Results 1 to 10 of 10

Thread: Power Meter Suggestion?

  1. #1
    Join Date
    Oct 2006
    Location
    California, USA
    Posts
    38

    Default Power Meter Suggestion?

    Looking for a new power meter. Something a bit robust that I can use in the field.

    I'm drawn to the Thorlabs PM310D.

    http://www.thorlabs.com/newgrouppage...4216&pn=PM310D

    What is everyone else using?

    Best,

    Greg

  2. #2
    mixedgas's Avatar
    mixedgas is offline Creaky Old Award Winning Bastard Technologist
    Infinitus Excellentia Ion Laser Dominatus
    Join Date
    May 2007
    Location
    A lab with some dripping water on the floor.
    Posts
    8,925

    Default

    Look, I love Tlabs, but under no circumstances buy that product. When I was a FSE we often were at issue with customers who used those, vs our NIST traceable power meters. We would see errors of 20-30% on the Tlabs product. We urged several customers to return those, and they did. The repeatability was good, but the absolute calibration was way off.

    Of a 4 unit sample, from multiple batches, 3 had serious discrepancies.

    Steve
    Last edited by mixedgas; 07-15-2014 at 12:05.
    Qui habet Christos, habet Vitam!
    I should have rented the space under my name for advertising.
    When I still could have...

  3. #3
    Join Date
    Dec 2009
    Location
    Laurel, MD
    Posts
    289

    Default

    I have no experience with the Thorlabs unit, but for less than that price you can get the Coherent Powermax LM-10, which is great for using on site. USB only, so it packs very compact, nice and rugged, annual recalibration from Coherent is priced very reasonably. The big disadvantage is that you have to have a laptop or windows based tablet to use it, but I really can't think of any time I've gone out to a customer site and haven't brought a computer with me anyway. You can buy a lot of lab snacks with the hundred bucks you save.

  4. #4
    Join Date
    Dec 2007
    Location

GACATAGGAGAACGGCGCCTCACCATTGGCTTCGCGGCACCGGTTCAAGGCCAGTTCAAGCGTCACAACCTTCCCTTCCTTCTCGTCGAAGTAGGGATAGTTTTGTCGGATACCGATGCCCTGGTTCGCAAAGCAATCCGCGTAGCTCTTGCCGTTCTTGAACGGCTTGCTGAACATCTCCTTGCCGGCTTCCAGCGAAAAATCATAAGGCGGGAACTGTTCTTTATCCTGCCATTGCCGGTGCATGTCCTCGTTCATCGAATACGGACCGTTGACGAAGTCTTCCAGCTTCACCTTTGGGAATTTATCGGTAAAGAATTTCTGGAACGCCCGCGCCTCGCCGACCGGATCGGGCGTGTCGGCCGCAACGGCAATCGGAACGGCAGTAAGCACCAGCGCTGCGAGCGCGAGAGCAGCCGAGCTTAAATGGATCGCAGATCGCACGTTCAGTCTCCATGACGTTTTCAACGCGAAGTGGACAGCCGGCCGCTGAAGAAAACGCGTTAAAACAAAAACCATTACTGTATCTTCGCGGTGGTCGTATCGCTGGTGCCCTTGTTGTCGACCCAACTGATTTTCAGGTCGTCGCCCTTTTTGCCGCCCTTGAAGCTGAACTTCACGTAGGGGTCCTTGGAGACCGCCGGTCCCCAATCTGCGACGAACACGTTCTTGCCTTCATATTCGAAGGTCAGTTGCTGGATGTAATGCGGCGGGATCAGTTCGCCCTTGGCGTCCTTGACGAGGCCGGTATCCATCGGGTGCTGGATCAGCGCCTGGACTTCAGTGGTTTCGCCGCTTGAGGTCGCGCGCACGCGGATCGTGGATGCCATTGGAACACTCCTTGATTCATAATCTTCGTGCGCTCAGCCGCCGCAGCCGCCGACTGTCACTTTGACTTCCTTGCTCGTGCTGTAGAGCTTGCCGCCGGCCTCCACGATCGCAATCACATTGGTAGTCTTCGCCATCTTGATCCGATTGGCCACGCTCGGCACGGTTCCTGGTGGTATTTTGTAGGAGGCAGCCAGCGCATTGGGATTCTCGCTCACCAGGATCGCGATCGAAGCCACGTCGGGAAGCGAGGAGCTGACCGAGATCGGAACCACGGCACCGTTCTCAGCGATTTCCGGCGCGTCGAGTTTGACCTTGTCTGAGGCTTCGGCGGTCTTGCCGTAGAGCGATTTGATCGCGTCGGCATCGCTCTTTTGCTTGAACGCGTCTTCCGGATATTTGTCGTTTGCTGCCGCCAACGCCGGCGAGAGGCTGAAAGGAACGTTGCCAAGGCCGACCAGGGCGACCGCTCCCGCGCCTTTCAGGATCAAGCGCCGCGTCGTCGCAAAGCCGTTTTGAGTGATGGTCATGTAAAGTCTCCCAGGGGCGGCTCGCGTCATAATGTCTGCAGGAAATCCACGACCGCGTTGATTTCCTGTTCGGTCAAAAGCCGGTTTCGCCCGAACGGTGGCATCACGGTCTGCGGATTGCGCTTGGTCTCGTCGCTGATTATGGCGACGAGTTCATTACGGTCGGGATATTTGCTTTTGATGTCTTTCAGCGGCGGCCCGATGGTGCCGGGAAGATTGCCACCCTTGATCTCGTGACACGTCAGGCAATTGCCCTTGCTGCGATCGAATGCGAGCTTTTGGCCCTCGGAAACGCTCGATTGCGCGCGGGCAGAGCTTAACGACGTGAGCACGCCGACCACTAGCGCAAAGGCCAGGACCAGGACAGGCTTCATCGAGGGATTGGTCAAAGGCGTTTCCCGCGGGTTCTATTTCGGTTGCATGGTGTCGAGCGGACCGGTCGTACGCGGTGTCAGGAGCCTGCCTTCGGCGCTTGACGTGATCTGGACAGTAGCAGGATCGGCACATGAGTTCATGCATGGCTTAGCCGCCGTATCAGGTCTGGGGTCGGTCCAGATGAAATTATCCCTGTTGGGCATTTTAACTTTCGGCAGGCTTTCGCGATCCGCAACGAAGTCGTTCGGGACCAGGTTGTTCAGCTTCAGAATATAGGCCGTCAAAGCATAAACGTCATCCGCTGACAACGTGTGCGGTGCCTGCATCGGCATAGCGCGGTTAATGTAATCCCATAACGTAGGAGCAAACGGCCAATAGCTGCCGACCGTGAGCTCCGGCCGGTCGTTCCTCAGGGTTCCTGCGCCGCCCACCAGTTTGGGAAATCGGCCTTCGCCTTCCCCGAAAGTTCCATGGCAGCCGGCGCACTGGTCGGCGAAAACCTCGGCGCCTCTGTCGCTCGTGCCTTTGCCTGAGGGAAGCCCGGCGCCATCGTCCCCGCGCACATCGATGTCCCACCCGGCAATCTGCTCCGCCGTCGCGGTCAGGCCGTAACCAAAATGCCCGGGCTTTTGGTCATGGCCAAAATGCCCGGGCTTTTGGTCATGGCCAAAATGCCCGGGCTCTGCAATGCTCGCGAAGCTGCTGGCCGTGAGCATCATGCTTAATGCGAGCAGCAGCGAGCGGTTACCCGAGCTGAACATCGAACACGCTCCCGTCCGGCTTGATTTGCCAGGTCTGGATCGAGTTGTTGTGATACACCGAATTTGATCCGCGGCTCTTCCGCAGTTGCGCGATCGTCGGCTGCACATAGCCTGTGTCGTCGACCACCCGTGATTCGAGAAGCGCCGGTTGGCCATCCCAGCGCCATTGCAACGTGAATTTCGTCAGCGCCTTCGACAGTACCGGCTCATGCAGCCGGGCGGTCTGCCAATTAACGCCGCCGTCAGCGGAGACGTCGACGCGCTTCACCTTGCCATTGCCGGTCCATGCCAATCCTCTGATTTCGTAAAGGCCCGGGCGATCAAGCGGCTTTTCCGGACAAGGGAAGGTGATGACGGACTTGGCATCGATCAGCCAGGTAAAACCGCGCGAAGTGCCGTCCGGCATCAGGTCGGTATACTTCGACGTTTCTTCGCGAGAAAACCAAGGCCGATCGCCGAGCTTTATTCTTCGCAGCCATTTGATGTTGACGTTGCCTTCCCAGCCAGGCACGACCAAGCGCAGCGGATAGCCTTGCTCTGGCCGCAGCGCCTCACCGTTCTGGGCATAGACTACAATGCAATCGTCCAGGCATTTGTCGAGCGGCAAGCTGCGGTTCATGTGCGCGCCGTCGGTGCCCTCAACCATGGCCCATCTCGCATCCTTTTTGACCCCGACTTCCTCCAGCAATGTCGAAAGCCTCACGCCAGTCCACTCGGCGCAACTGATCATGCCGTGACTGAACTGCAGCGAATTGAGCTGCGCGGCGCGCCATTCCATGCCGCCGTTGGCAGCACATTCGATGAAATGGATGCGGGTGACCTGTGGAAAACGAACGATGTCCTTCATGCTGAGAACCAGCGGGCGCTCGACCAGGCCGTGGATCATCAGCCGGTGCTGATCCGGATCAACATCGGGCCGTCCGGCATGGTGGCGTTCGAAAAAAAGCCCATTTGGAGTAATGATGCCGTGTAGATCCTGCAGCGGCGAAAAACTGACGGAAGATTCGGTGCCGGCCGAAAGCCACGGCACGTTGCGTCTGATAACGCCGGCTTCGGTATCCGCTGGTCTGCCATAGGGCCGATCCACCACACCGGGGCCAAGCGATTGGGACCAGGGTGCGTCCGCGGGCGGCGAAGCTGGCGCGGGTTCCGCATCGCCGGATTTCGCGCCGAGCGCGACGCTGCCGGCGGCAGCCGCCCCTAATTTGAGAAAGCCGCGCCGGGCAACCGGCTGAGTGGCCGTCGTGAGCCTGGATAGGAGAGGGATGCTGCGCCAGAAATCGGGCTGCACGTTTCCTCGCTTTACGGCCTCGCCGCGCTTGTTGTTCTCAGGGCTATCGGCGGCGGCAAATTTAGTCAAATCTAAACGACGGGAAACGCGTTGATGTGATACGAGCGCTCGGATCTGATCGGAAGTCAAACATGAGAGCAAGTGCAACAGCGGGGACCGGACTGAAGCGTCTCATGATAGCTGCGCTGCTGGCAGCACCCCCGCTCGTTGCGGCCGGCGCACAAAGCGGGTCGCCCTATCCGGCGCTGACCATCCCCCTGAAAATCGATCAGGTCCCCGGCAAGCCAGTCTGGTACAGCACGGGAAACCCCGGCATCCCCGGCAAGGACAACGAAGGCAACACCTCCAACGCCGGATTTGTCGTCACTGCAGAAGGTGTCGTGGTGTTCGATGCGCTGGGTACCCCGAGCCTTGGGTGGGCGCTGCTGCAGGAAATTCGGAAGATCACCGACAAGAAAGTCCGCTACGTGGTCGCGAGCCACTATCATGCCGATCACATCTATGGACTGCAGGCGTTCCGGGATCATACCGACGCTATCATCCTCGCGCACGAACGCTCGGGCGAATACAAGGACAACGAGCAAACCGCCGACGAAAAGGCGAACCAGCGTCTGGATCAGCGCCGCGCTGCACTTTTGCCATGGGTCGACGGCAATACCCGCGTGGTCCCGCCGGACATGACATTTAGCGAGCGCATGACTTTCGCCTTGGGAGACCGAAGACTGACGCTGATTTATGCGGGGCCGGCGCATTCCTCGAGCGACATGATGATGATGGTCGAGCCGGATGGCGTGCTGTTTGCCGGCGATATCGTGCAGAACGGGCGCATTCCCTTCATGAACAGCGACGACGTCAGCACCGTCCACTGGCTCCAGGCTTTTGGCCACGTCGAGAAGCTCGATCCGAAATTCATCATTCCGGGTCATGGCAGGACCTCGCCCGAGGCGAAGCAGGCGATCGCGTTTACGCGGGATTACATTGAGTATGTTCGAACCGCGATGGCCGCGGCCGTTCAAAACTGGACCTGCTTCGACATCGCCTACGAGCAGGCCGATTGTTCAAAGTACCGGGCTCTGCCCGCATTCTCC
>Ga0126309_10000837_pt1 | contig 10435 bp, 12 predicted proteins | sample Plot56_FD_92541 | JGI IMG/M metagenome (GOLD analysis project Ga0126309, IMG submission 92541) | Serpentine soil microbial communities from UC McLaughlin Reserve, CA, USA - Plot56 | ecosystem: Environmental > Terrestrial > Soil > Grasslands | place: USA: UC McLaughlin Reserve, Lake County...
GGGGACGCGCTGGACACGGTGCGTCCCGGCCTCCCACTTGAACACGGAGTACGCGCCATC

Nottingham, UK
    Posts
    2,744

    Default

    Steve...
    I thought the calibration data was stored in each sensor, not the PM100D, and the sensors are NIST traceable.
    So it shouldn't have been a problem; can you elaborate a little?
    What exact head was used?

    Regards,
    Dan
    - There is no such word as "can't" -
    - 60% of the time it works every time -

  5. #5
    Join Date
    Nov 2008
    Location
    Cleveland Ohio
    Posts
    1,756

  6. #6
    mixedgas's Avatar
    mixedgas is offline Creaky Old Award Winning Bastard Technologist
    Infinitus Excellentia Ion Laser Dominatus
    Join Date
    May 2007
    Location
    A lab with some dripping water on the floor.
    Posts
    8,925

    Default

    Quote Originally Posted by danielbriggs View Post
    Steve...
    I thought the calibration data was stored in each sensor, not the PM100D, and the sensors are NIST traceable.
    So it shouldn't have been a problem; can you elaborate a little?
    What exact head was used?

    Regards,
    Dan
    Dan, PM sent.

    Steve
    Qui habet Christos, habet Vitam!
    I should have rented the space under my name for advertising.
    When I still could have...

  7. #7
    Join Date
    Dec 2007
    Location
    Nottingham, UK
    Posts
    2,744

    Default

    Steve,
    PM not received. Can you check/resend?
    Cheers,
    Dan
    - There is no such word as "can't" -
    - 60% of the time it works every time -

  8. #8
    Join Date
    Oct 2006
    Location
    California, USA
    Posts
    38

    Default

    Thanks all for the comments.